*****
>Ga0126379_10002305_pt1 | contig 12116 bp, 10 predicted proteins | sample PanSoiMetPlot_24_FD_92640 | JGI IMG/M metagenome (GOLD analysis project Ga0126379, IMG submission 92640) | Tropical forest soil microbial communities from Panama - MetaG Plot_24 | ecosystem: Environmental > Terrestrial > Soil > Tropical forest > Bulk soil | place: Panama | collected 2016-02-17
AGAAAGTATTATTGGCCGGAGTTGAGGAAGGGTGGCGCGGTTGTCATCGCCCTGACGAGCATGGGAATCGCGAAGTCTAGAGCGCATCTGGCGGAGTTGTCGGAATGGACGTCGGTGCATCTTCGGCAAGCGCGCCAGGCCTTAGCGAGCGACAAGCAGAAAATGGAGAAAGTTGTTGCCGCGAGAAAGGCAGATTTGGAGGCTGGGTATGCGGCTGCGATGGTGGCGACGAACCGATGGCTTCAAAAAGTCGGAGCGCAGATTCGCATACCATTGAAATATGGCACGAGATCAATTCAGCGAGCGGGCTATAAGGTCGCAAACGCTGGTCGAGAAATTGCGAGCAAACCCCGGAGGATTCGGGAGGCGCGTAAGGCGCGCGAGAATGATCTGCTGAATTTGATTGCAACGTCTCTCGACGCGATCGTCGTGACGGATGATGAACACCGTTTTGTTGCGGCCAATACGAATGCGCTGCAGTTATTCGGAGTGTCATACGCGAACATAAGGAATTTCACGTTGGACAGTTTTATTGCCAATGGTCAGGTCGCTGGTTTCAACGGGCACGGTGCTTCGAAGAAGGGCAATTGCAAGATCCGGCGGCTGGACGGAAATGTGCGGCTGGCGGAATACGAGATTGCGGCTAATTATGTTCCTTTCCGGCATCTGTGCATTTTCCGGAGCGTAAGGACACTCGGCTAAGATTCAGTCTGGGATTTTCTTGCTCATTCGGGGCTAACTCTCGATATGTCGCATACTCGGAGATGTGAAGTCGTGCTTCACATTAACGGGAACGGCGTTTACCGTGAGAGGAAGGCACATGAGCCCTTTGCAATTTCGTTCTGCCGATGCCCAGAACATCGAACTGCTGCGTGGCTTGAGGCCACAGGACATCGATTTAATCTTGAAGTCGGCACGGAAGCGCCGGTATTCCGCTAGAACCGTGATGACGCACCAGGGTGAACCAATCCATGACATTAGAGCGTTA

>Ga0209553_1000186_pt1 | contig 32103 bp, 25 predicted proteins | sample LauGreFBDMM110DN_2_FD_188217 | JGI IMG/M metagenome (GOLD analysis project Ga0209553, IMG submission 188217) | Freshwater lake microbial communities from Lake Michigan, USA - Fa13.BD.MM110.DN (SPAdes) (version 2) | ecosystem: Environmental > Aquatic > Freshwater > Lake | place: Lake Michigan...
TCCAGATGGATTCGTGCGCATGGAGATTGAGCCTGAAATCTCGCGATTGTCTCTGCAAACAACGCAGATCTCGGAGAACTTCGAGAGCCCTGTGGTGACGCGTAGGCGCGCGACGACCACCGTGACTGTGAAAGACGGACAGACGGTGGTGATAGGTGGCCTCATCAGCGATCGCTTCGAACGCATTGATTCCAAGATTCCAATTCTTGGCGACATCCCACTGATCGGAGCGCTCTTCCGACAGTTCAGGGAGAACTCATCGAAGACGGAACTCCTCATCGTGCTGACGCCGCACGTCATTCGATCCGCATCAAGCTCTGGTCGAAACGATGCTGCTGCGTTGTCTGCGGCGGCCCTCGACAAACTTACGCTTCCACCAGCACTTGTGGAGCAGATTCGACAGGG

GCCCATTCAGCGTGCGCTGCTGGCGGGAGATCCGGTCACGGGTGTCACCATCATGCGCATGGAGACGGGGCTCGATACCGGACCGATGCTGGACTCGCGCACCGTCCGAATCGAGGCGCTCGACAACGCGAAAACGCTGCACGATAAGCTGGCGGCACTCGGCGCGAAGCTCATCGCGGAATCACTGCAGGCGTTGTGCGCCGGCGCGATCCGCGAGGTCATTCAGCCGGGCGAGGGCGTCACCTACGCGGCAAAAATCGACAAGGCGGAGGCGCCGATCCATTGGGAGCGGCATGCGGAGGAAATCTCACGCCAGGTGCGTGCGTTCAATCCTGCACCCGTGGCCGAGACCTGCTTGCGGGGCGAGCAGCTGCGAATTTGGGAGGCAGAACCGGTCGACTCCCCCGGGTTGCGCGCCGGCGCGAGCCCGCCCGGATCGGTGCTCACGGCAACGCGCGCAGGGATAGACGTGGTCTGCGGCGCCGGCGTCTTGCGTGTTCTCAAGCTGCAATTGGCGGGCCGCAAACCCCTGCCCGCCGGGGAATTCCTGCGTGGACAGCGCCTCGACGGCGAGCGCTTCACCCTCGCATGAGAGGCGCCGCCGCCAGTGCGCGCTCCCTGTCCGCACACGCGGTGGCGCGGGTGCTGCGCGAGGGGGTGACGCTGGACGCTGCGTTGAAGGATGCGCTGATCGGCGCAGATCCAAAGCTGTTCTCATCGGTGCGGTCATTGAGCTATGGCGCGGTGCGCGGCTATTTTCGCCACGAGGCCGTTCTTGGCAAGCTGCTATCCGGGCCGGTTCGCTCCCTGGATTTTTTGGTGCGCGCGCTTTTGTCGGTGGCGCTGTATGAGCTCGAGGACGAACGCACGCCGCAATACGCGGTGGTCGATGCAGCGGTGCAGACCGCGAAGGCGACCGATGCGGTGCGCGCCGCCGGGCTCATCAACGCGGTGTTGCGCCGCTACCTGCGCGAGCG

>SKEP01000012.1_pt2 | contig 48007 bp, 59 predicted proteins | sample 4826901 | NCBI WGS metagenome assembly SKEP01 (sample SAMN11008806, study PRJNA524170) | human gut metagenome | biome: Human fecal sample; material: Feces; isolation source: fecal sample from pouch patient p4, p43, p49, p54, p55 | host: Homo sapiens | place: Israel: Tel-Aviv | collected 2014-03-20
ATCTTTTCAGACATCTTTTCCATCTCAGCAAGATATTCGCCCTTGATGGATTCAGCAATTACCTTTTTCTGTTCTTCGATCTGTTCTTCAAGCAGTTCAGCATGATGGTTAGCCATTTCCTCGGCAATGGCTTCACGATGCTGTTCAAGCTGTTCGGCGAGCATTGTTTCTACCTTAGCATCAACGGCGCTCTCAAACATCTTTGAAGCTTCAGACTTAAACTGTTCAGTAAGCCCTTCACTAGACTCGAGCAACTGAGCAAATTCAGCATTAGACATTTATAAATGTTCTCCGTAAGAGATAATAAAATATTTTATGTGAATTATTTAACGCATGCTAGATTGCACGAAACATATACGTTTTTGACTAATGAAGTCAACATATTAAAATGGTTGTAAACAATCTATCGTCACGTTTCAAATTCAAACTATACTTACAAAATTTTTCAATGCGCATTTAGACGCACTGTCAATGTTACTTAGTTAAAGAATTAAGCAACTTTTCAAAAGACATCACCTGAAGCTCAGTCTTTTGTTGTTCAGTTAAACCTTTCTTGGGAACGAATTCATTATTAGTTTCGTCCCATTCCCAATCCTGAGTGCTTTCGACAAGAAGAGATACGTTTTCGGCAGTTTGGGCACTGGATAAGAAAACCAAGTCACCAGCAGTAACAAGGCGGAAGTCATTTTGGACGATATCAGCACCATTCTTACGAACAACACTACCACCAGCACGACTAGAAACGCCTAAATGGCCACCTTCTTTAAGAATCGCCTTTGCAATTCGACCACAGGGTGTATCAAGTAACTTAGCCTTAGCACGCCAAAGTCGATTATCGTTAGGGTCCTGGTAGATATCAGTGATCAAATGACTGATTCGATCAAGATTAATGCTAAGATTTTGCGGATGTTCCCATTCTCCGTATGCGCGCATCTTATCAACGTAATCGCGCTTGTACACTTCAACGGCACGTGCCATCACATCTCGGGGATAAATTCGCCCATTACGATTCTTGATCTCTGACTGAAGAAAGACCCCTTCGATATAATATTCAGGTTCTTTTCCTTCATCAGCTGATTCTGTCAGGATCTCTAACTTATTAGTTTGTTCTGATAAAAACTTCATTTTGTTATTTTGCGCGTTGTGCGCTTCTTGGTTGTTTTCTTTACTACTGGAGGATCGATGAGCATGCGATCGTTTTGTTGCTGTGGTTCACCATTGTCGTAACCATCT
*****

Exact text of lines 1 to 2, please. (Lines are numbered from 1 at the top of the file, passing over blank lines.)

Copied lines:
>Ga0126379_10002305_pt1 | contig 12116 bp, 10 predicted proteins | sample PanSoiMetPlot_24_FD_92640 | JGI IMG/M metagenome (GOLD analysis project Ga0126379, IMG submission 92640) | Tropical forest soil microbial communities from Panama - MetaG Plot_24 | ecosystem: Environmental > Terrestrial > Soil > Tropical forest > Bulk soil | place: Panama | collected 2016-02-17
AGAAAGTATTATTGGCCGGAGTTGAGGAAGGGTGGCGCGGTTGTCATCGCCCTGACGAGCATGGGAATCGCGAAGTCTAGAGCGCATCTGGCGGAGTTGTCGGAATGGACGTCGGTGCATCTTCGGCAAGCGCGCCAGGCCTTAGCGAGCGACAAGCAGAAAATGGAGAAAGTTGTTGCCGCGAGAAAGGCAGATTTGGAGGCTGGGTATGCGGCTGCGATGGTGGCGACGAACCGATGGCTTCAAAAAGTCGGAGCGCAGATTCGCATACCATTGAAATATGGCACGAGATCAATTCAGCGAGCGGGCTATAAGGTCGCAAACGCTGGTCGAGAAATTGCGAGCAAACCCCGGAGGATTCGGGAGGCGCGTAAGGCGCGCGAGAATGATCTGCTGAATTTGATTGCAACGTCTCTCGACGCGATCGTCGTGACGGATGATGAACACCGTTTTGTTGCGGCCAATACGAATGCGCTGCAGTTATTCGGAGTGTCATACGCGAACATAAGGAATTTCACGTTGGACAGTTTTATTGCCAATGGTCAGGTCGCTGGTTTCAACGGGCACGGTGCTTCGAAGAAGGGCAATTGCAAGATCCGGCGGCTGGACGGAAATGTGCGGCTGGCGGAATACGAGATTGCGGCTAATTATGTTCCTTTCCGGCATCTGTGCATTTTCCGGAGCGTAAGGACACTCGGCTAAGATTCAGTCTGGGATTTTCTTGCTCATTCGGGGCTAACTCTCGATATGTCGCATACTCGGAGATGTGAAGTCGTGCTTCACATTAACGGGAACGGCGTTTACCGTGAGAGGAAGGCACATGAGCCCTTTGCAATTTCGTTCTGCCGATGCCCAGAACATCGAACTGCTGCGTGGCTTGAGGCCACAGGACATCGATTTAATCTTGAAGTCGGCACGGAAGCGCCGGTATTCCGCTAGAACCGTGATGACGCACCAGGGTGAACCAATCCATGACATTAGAGCGTTA